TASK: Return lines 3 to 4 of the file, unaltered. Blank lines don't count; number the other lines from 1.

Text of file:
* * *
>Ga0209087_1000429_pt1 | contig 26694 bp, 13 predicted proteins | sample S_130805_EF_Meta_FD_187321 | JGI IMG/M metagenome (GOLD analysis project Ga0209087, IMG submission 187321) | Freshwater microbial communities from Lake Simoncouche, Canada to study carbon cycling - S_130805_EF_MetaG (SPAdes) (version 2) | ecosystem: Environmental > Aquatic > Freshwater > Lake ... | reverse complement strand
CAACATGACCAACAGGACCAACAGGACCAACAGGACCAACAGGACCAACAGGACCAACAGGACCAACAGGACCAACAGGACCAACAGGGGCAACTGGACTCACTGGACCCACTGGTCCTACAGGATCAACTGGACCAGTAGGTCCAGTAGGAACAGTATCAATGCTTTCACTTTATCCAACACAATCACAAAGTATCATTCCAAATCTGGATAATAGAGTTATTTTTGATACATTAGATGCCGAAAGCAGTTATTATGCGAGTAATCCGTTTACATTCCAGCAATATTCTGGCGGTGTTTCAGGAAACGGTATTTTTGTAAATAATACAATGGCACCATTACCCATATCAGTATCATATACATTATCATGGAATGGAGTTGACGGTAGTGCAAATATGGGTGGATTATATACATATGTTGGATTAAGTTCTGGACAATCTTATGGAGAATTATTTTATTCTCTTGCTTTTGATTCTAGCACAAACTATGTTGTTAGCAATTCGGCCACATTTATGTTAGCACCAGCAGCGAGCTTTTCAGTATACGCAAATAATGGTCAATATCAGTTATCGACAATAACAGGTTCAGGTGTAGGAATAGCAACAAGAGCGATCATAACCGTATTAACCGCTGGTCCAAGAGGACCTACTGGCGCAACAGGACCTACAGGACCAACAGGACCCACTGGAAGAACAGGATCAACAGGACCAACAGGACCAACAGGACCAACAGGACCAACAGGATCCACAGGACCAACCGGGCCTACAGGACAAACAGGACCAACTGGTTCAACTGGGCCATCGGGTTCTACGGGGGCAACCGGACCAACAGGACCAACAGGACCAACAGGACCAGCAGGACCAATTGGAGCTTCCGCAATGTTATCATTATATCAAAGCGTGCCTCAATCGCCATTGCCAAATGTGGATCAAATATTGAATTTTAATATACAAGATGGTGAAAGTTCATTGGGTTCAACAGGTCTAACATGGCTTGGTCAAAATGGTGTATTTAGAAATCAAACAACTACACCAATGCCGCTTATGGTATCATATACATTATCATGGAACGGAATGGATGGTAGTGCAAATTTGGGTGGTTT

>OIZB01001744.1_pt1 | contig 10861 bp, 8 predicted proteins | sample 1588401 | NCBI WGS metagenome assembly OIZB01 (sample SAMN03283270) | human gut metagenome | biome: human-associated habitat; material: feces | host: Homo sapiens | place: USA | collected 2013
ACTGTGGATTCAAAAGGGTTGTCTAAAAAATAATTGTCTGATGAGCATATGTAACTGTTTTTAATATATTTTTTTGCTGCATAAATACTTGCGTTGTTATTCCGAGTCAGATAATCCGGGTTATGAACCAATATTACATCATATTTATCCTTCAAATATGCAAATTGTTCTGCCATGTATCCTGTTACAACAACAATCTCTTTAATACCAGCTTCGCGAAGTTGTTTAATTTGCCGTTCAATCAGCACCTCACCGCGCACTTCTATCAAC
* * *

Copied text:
>OIZB01001744.1_pt1 | contig 10861 bp, 8 predicted proteins | sample 1588401 | NCBI WGS metagenome assembly OIZB01 (sample SAMN03283270) | human gut metagenome | biome: human-associated habitat; material: feces | host: Homo sapiens | place: USA | collected 2013
ACTGTGGATTCAAAAGGGTTGTCTAAAAAATAATTGTCTGATGAGCATATGTAACTGTTTTTAATATATTTTTTTGCTGCATAAATACTTGCGTTGTTATTCCGAGTCAGATAATCCGGGTTATGAACCAATATTACATCATATTTATCCTTCAAATATGCAAATTGTTCTGCCATGTATCCTGTTACAACAACAATCTCTTTAATACCAGCTTCGCGAAGTTGTTTAATTTGCCGTTCAATCAGCACCTCACCGCGCACTTCTATCAAC